The show addresses this anxiety by drawing a distinction between character and charisma. Driscoll, Cosper tells us, was spiritually immature, yet possessed of intoxicating charm. Driscoll’s ministry would have been different, the audience is told, if he had possessed “character” accrued from a slower rise under the guidance of other men who had done likewise. This would have given Driscoll “character” that was not outpaced by his charisma. The problem with parsing ministerial malfeasance around the category of character is that it’s unclear how character can be discerned, except after the fact. 

For example, the podcasters suggest that if Driscoll’s church had grown more slowly (say, over the course of twenty to thirty years) and if he had been discipled by older men along the way, then things might have turned out differently. Apparently, Driscoll needed to swap the wrong form of patriarchal hierarchy for the right one. It’s not explained how this would translate into “character” or what “character” even looks like, apart from being not what Driscoll or a whole litany of other pastors have done amidst toxic church cultures of their own creation.

Given the evangelical emphasis on the sole sufficiency of the Bible for belief and practice, one might find it surprising that the podcasters don’t often appeal to biblical verses as the standard by which they assess Driscoll. This is particularly strange given that Christianity Today’s official statement of faith says that the Bible is “inspired of God, hence free from error,” and constitutes “the only infallible guide in faith and practice.” Perhaps the best explanation for this curious lack of biblical assessment is that the very practices that Driscoll is critiqued for find sanction in the Bible.

The absence of the Bible from the story of RFMH suggests an unwillingness on the show’s part to wrestle with the role the Bible played in Mars Hill’s culture and in evangelicalism more broadly. RFMH spends a good deal of time contextualizing, diagnosing, and critiquing Driscoll’s bad behavior, ranging from his narcissism, bullying, and toxic leadership to his misogyny and homophobia to his obsession with church discipline, authority, and control. Listeners are presumed to see these as disqualifying behaviors, not in keeping with (an unstated model of) Christian “character.” 

But what’s left unexplored is whether Driscoll’s worst offenses were themselves faithful interpretations of the Bible that both he and Cosper venerate. The failure to interrogate the role the Bible played in the rise and fall of Mars Hill represents perhaps the show’s biggest gap, and a crucial key to understanding white evangelicalism itself. 

One of Driscoll’s pastoral sins, according to the show, was his bullying of church members and subordinates. Such behavior can also be found in Paul’s letters, as when Paul threatens his Corinthian congregants with a beating if they remain resistant to his authority (1 Cor 4:21) or when he charges that those who don’t practice the Lord’s Supper as Paul wants are the reason that people in the congregation have become sick and died (1 Cor 11:30). Driscoll is condemned for creating a toxic culture of abusive church discipline, in which offenders were ejected from the church and cut off from fellowship with members, yet Paul offers an almost identical admonition to the Corinthians regarding a man who was engaged in sexual immorality in their midst (1 Cor 5).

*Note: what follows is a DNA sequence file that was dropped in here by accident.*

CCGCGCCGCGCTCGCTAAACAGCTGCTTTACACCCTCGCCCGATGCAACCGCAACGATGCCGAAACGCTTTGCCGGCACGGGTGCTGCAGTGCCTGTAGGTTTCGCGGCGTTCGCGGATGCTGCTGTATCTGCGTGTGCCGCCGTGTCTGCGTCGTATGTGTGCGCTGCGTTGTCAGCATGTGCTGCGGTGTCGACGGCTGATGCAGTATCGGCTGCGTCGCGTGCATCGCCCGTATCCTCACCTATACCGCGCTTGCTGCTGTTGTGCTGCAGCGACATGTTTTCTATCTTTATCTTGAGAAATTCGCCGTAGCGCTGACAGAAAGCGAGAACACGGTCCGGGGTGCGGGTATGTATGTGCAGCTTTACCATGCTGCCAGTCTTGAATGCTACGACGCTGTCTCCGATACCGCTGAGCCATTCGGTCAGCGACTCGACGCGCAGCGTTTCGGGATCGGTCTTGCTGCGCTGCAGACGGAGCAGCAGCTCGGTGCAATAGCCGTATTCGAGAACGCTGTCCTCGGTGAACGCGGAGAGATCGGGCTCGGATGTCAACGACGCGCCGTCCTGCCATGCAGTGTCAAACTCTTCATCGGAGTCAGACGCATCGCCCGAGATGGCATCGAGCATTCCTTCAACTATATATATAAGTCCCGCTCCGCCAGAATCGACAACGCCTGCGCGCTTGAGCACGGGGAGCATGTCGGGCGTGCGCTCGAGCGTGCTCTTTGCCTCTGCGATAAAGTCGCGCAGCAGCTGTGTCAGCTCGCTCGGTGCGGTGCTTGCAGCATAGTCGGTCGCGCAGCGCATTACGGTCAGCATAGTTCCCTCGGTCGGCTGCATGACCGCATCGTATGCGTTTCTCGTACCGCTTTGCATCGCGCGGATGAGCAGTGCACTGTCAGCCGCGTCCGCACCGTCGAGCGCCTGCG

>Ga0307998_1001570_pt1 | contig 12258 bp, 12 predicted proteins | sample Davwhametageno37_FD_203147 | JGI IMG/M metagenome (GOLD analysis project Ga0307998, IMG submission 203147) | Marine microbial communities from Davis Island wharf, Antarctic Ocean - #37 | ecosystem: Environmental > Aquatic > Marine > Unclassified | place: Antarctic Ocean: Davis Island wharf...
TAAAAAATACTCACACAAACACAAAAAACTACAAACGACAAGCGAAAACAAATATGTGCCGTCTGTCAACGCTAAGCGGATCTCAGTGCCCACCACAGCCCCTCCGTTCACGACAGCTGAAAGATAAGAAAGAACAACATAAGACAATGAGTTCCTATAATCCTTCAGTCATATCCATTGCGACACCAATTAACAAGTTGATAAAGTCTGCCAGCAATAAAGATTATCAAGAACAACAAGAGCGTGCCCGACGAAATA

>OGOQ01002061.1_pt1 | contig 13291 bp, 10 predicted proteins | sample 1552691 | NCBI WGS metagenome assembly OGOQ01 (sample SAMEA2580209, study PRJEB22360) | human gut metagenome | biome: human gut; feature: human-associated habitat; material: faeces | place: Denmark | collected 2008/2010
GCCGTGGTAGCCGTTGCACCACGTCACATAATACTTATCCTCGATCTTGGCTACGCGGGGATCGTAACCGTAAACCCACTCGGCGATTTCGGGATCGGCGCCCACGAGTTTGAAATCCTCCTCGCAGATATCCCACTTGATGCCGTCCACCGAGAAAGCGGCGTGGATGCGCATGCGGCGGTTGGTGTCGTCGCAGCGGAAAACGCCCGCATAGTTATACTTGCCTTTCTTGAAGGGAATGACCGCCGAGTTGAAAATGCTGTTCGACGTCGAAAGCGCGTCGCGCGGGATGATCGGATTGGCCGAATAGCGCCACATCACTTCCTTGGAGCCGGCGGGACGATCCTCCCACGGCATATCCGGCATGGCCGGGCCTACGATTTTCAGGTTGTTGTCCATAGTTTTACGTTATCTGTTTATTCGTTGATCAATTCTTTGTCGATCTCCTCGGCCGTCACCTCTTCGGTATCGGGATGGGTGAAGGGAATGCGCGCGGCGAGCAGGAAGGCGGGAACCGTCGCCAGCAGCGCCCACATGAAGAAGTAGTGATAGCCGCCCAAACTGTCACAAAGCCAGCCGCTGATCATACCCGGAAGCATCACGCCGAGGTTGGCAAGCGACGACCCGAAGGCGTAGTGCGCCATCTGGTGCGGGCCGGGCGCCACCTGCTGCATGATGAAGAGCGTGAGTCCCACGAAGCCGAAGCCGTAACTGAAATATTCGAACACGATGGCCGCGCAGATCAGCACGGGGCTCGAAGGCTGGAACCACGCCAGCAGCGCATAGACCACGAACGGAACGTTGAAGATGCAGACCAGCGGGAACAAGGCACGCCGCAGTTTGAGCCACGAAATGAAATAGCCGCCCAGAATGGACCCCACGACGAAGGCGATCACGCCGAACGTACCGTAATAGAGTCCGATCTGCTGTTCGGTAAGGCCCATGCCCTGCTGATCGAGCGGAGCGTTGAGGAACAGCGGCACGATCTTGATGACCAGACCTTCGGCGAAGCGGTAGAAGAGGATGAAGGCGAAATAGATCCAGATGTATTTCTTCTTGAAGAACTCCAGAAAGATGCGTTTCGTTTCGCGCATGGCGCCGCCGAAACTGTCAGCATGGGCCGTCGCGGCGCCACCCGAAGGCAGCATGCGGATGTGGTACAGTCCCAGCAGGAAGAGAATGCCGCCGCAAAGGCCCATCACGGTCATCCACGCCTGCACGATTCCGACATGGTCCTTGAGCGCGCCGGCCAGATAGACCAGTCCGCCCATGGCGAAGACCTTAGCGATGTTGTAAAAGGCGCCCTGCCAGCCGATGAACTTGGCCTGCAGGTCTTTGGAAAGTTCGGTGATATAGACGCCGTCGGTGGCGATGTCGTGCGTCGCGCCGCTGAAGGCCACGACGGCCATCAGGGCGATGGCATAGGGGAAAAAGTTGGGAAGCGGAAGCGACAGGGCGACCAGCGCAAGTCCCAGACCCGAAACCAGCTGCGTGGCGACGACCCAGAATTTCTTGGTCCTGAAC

Driscoll’s sermons have taken heat for their misogynistic jokes and calls for wives to be submissive to hyper-masculine husbands, but again, Paul’s letters make similar assertions about the role of women in the church: 

“As in all the churches of the saints, women should be silent in the churches. For they are not permitted to speak, but should be subordinate, as the law also says. If there is anything they desire to know, let them ask their husbands at home. For it is shameful for a woman to speak in church.” (1 Cor 14:34-35 NRSV) 


“Let a woman learn in silence with full submission. I permit no woman to teach or to have authority over a man; she is to keep silent. For Adam was formed first, then Eve; and Adam was not deceived, but the woman was deceived and became a transgressor. Yet she will be saved through childbearing, provided they continue in faith and love and holiness, with modesty.” (1 Timothy 2:11-15 NRSV) 

One could find similar parallels between Driscoll’s theology and behavior elsewhere in the Bible. In fact, the fidelity between Driscoll’s teachings, disposition, and behavior and biblical passages is part of what drew congregants to his church in the first place. Mars Hill members were not simply fooled by a clever branding scheme. Many were primed to listen to a pastor whose brashness, misogyny, and violent rhetoric mirrored that of the Bible itself. 

This gets at the heart of what’s missing from The Rise and Fall of Mars Hill: a rigorous accounting not only of the cultural, political, and economic systems that formed Mars Hill Church or the dispositions of its flawed human members, but also of the role played by its sacred texts. 

It’s not that the Bible only includes verses that mirror Driscoll’s rightly-condemned behavior. There are competing, less abusive, models for ethics, leadership, governance, and piety that can be constructed from biblical passages because the Bible doesn’t reflect the perspective of a single author. It offers the perspectives of many. Without wrestling with the fact that the Bible says things that don’t make it an “infallible guide in faith and practice,” RFMH’s detective work leaves an important suspect unaccounted for. 

Who killed Mars Hill? Maybe the Bible did it.